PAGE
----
Tuesday, 1 April 2008

Some imagine, some are more equal than others - but whom?

The Guardian today carries an article indicating that gay people feel that they are discriminated against because they are gay with the headline “Homophobia rife in British society”, one presumes it is a genuine report and not prompted by the date.

Schools seem to particularly come in for criticism as do the NHS - and the main political parties are mentioned.

All this, not on the basis of any actual quantifiable discrimination, but what homosexual people imagine might happen if they were, for instance apply to run as a Conservative, or New Labour MP. Talk about a story based on nothing but vapours and imaginings. Apparently 61% expected discrimination from the Conservatives and 47% from New Labour – ‘expected’, it says it all. This is based on prejudice alright, prejudice amongst what may be described as the Gay ‘Community’.

One should not forget that people do treat other people badly specifically because of their race, sexuality, etc. and this should not detract from that – but this report is more a problem with how people are imagining they will be treated, not with how they are actually being treated..

One should also keep in mind that someone can dislike someone else who is also male, or female, gay, or straight, black, or white, just because they are objectionable, unpleasant, or difficult, etc.

Apparently there was a perception that gay people might not get as good a service as presumably heterosexual people might when accessing emergency NHS care. I don’t personally recall my sexuality ever being relevant, or even being mentioned on any of the occasions I have needed to use casualty. I don’t understand why anyone else should feel it would.

One thing I have noticed - anecdotal evidence suggests, employees of some public bodies and companies sometimes feel their particular race and sexual orientation can detrimentally impact on their prospects. Male heterosexuals for instance are often concerned they are less likely to succeed in a job application. Gay men suspect they may be correct. None will risk speaking openly about it. Many now refuse details of sexual orientation, or even go so far as to misrepresent them in the ‘equality’ section of job applications. This has the potential to foster resentment.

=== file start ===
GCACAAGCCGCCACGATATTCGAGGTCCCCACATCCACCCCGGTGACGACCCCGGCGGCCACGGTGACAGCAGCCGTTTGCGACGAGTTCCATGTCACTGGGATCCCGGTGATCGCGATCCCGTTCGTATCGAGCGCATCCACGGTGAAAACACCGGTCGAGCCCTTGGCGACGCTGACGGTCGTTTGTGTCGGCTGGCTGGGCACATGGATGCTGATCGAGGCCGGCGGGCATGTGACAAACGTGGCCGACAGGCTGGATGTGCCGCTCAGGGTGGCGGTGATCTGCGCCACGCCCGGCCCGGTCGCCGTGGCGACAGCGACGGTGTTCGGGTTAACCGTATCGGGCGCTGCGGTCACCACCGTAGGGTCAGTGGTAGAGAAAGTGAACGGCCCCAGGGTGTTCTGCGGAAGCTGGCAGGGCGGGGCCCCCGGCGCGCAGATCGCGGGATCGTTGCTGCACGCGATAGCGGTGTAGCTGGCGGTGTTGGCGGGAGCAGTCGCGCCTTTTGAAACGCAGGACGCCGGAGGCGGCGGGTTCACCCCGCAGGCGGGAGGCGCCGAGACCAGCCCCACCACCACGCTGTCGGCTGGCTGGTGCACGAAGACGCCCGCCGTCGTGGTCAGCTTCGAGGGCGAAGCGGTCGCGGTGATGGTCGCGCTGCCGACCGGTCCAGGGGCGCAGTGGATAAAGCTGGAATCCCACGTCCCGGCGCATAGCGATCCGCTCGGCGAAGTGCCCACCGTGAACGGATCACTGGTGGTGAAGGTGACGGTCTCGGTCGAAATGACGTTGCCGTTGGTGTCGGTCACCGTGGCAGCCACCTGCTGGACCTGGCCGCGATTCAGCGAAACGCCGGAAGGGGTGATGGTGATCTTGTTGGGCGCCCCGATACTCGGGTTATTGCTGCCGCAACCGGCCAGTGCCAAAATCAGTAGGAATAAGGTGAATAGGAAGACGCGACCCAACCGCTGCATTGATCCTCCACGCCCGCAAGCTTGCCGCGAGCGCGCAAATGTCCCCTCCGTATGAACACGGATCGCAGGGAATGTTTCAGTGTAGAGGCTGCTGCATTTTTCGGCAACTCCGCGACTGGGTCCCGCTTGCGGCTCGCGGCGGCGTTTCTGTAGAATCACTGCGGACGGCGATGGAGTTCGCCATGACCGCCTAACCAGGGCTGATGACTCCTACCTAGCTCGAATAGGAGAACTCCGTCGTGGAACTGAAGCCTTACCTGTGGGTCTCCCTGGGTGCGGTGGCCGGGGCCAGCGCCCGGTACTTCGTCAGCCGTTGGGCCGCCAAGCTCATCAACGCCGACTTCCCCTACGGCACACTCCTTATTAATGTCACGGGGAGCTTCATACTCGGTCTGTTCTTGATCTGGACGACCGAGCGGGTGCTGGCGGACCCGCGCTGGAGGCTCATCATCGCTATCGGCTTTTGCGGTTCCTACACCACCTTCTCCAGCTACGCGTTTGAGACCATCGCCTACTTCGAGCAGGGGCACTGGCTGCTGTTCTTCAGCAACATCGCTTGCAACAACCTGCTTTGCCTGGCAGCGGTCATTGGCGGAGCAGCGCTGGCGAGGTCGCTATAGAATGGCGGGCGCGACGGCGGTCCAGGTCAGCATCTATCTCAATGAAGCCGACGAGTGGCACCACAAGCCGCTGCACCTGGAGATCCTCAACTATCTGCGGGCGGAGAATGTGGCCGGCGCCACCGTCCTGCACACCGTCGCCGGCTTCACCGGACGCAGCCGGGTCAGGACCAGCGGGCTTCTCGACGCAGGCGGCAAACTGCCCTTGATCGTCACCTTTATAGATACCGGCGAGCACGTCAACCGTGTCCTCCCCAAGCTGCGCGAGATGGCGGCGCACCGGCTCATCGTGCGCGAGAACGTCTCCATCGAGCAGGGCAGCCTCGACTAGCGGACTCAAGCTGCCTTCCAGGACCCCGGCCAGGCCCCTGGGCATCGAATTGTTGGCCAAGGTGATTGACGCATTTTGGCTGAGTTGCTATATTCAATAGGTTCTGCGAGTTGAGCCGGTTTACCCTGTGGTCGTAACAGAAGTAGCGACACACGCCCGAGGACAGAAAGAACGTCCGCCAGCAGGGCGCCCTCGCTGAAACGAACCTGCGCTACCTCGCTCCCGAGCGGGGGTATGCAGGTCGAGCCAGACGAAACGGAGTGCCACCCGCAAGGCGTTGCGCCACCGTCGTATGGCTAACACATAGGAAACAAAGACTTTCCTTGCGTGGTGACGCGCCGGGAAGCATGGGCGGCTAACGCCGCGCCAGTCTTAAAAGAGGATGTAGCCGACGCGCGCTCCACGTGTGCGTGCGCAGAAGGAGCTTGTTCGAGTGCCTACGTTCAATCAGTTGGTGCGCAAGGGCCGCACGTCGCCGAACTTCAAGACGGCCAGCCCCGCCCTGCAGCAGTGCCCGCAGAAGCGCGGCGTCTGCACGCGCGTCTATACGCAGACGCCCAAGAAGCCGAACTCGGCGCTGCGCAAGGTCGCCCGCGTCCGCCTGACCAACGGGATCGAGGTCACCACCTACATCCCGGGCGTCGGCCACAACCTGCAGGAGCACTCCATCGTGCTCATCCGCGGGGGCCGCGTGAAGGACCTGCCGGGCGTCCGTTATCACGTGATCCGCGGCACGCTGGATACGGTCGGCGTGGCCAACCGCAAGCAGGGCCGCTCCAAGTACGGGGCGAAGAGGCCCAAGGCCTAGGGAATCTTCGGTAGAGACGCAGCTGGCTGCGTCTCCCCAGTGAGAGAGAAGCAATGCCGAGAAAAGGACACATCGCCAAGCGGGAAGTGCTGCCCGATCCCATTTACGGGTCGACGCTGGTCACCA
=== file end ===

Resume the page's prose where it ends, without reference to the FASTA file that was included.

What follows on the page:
Perceptions cut both ways.


Crushed said...

Pretend to be bisexual.

Works for me!

I always refuse to answer if asked, which leads to people assuming that I am actually bisexual (pretending to be outright gay wouldn't really convince anyone, I fear...)
Whereas in fact, my actual point, is that it shouldn't be relevant.

Who you like to sleep with, has no bearing on how you the job you are paid to do, as long as it isn't other staff members, and if it, thast it doesn't spill over into the workplace.

M said...

I agree with Crushed.

The whole "diversity" agenda these days seems to be about stressing differences rather than preventing prejucice. It's not relevant, there should be solid evidence that people are being discriminated, not expectations of how people might be treated, and certainly not whether something conforms to a socially engineered target profile.

CFD Ed said...

Good points.

Crushed, Indeed it should not be relevant. It is (in the case of a job for instance) how good you are at your job, your experience, ability, qualifications, skills and only that.

MJW good point. If one is to have any anti discrimination legislation it ought to relate to unreasonable/unjustifiable discriminatory behaviour. These days clearly many including employers seem to feel they have to bend over backwards to prove they are not discriminatory in any way.

As sort of guilty of prejudice until proven innocent.